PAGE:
Cover Article: Role of medial septal GABAergic neurons in learning and extinction: Effects of the novel GABA immunotoxin GAT1-SAP

Contributed by Kevin C.H. Pang, Xilu Jiao and Richard J. Servatius
Neuroscience Dept, New Jersey Med Sch – UMDNJ and VA Med Ctr – East Orange, NJ

The medial septum and diagonal band of Broca (MSDB) provide a major afferent pathway to the hippocampus.[1] Cholinergic and GABAergic neurons are the main components of this pathway, but glutamatergic and peptidergic neurons also contribute.[1-5] Damage of MSDB neurons or the septohippocampal pathway impairs learning and memory, and disrupts hippocampal theta rhythm.[6-7] Although the role of cholinergic septal neurons in learning and memory and hippocampal function is well studied, little is known about the contribution of noncholinergic neuronal populations. In previous studies, intraseptal kainic acid was found to preferentially damage noncholinergic MSDB neurons, to drastically reduce hippocampal theta rhythm, and to impair spatial reversal learning.[8-11] The current study was performed to assess the cytotoxic and behavioral effects of a novel GABAergic toxin.

GAT1-SAP (Cat. #IT-32) is a rabbit antibody to the GABA transporter GAT1 that is conjugated to the ribosome-inactivating protein, saporin. The behavioral effect of GAT1-SAP administration into the MSDB was assessed in two versions of the water maze and in an active avoidance task. In one version of the water maze, the escape platform remained in the same location every day (reference memory). In the second version, the escape platform was moved to a new location every day (working memory). For this study, rats were tested in the reference memory version prior to the working memory version. Another group of rats was assessed in a lever press avoidance task. In this task, a tone (warning signal) was presented at the start of a trial. If a lever press occurred less than sixty seconds from the start of the trial, the warning signal was terminated and an intertrial interval signaled by a flashing light began with a duration of three minutes; this constituted an avoidance response. If a lever press did not occur prior to sixty seconds from the start of the trial, intermittent foot shock (0.5-second shock every three seconds) was delivered and continued until a lever press or five minutes occurred. Either lever press or the end of the five-minute duration resulted in termination of the warning signal and foot shock and the start of the intertrial interval. A session consisted of twenty trials, each session occurring three times a week. Acquisition of the lever press avoidance procedure was followed by extinction sessions in which the foot shock was not delivered. Following behavioral testing, immunocytochemistry was performed to assess the damage produced by GAT1-SAP.

Intraseptal GAT1-SAP reduced the number of GABAergic septohippocampal neurons containing the calcium-binding protein, parvalbumin (Figure 1).[2] The number of cholinergic neurons, identified by the presence of choline acetyltransferase, was not markedly affected. Behaviorally, GAT1-SAP did not alter performance on the reference memory version of the water maze (data not shown), but did impair learning in the working memory version (Figure 2). Rats treated with GAT1-SAP returned to the original platform location (location during reference memory phase) more often than rats with sham surgery (Figure 2; main effects of Trials and Treatment: p < .05). GAT1-SAP rats also tended to return to the platform location of the previous day more often than sham controls (data not shown; main effect of Treatment: p = .055). The pattern of results was similar to that following MSDB damage with kainic acid.[8] In the avoidance procedure, GAT1-SAP did not alter acquisition (Figure 3A) but impaired extinction of the avoidance response (Figure 3B; main effect of Trial and Trial X Treatment interaction: p < .001). Overall, the results support the view that damage of GABAergic MSDB neurons enhances proactive interference and perseveration, possibly by interfering with hippocampal theta rhythm.[12]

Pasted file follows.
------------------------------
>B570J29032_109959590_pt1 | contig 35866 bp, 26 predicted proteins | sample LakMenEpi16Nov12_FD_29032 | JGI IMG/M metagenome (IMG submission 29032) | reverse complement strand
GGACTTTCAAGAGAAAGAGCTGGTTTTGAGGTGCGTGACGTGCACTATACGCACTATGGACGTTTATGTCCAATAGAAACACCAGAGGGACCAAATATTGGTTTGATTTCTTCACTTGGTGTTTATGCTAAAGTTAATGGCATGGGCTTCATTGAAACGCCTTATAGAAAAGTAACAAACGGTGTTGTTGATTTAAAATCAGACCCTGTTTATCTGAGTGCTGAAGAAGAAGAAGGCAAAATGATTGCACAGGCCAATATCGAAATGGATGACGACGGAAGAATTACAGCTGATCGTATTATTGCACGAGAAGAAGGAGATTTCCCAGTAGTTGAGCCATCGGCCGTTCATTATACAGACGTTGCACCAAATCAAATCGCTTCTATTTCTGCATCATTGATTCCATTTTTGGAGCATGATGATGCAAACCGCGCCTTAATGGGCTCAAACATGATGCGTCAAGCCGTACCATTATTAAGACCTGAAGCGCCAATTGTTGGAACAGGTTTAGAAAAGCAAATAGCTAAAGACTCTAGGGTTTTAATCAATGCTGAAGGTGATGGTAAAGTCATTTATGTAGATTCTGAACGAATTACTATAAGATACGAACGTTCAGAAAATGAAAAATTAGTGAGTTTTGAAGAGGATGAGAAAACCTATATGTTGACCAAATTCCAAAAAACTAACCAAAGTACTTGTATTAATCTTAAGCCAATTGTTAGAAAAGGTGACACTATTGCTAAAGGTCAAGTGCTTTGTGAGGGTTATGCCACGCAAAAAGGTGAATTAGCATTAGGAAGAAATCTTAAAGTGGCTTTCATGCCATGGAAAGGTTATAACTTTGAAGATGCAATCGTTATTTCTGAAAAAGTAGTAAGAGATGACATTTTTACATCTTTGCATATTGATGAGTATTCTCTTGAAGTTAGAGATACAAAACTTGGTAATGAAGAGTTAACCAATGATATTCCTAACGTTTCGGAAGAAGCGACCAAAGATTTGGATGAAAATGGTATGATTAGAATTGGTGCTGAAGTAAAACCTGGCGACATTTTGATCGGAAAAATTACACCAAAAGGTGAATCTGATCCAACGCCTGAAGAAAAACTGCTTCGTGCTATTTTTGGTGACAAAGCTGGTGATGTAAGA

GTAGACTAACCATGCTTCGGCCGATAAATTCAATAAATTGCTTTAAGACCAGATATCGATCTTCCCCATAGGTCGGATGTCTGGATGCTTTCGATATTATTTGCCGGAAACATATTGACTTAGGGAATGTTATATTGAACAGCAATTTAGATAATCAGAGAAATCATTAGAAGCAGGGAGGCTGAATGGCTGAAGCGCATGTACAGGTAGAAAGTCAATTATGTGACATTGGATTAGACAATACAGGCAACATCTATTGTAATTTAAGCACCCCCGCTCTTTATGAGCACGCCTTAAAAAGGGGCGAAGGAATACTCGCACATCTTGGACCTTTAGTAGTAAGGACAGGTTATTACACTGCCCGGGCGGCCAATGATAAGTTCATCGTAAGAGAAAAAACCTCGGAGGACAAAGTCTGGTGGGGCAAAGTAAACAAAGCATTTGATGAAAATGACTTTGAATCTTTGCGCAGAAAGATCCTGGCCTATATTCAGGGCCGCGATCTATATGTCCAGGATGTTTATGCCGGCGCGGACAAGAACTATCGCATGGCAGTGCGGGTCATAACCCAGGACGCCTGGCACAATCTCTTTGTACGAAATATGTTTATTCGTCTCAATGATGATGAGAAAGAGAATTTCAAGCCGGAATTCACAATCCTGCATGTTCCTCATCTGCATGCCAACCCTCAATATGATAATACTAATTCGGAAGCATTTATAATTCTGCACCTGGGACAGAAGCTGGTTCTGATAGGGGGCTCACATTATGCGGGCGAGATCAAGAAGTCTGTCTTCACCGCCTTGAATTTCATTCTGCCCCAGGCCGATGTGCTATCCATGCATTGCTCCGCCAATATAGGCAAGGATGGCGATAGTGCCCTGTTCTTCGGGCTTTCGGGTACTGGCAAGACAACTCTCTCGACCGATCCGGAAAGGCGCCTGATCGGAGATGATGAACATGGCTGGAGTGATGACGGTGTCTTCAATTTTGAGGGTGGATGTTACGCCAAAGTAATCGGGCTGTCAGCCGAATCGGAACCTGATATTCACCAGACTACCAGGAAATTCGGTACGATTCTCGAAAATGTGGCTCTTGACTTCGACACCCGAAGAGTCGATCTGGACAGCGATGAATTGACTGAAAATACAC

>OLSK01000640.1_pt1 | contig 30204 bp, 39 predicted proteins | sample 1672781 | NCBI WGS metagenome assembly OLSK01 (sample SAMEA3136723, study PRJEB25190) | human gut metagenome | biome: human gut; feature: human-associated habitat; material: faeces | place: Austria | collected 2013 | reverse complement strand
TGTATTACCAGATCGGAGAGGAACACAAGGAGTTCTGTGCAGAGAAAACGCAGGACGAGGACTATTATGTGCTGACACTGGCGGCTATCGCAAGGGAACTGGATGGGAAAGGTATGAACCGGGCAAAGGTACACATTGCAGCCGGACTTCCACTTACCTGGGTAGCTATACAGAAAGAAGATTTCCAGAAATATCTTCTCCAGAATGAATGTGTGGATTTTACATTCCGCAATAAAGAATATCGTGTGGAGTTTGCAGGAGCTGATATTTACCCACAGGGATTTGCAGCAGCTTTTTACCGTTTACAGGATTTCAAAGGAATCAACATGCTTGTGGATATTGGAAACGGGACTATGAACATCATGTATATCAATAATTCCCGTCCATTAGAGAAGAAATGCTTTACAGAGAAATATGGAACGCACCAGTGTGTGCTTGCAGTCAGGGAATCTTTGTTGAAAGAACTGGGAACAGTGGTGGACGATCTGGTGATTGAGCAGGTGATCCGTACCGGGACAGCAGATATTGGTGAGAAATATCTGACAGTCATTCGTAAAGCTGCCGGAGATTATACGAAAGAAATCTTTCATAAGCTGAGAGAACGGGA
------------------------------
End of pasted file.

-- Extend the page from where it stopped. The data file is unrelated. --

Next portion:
[twocol_one][/twocol_one] [twocol_one_last]Figure 1. Photomicrographs of the medial septum following a sham (left) or GAT1-SAP (right) lesion. Intraseptal GAT1-SAP reduced the number of GABAergic septohippocampal neurons, as demonstrated by parvalbumin-immunoreactivity (top). In contrast, GAT1-SAP did not remarkably affect the number of cholinergic cells, as visualized by choline acetyltransferase-immunoreactivity (bottom).[/twocol_one_last]
[twocol_one][/twocol_one] [twocol_one_last]Figure 2. Performance was impaired in the working memory version of the water maze following GAT1-SAP treatment.[/twocol_one_last]
[threecol_one][/threecol_one] [threecol_one][/threecol_one] [threecol_one_last]Figure 3. Extinction (B) but not acquisition (A) of an active avoidance response was impaired by intraseptal GAT1-SAP.[/threecol_one_last]

References:     (back to top)

  1. Altman JD, et al. (1996) Phenotypic analysis of antigen-specific T lymphocytes. Science 274(5284):94-96.
  2. Whelan JA, et al. (1999) Specificity of CTL interactions with peptide-MHC class I tetrameric complexes is temperature dependent. J Immunol 163(8):4342-4348.
  3. Hess PR, et al. (2007) Selective deletion of antigen-specific CD8+ T cells by MHC class I tetramers coupled to the type I ribosome-inactivating protein saporin. Blood 109(8):3300-3307.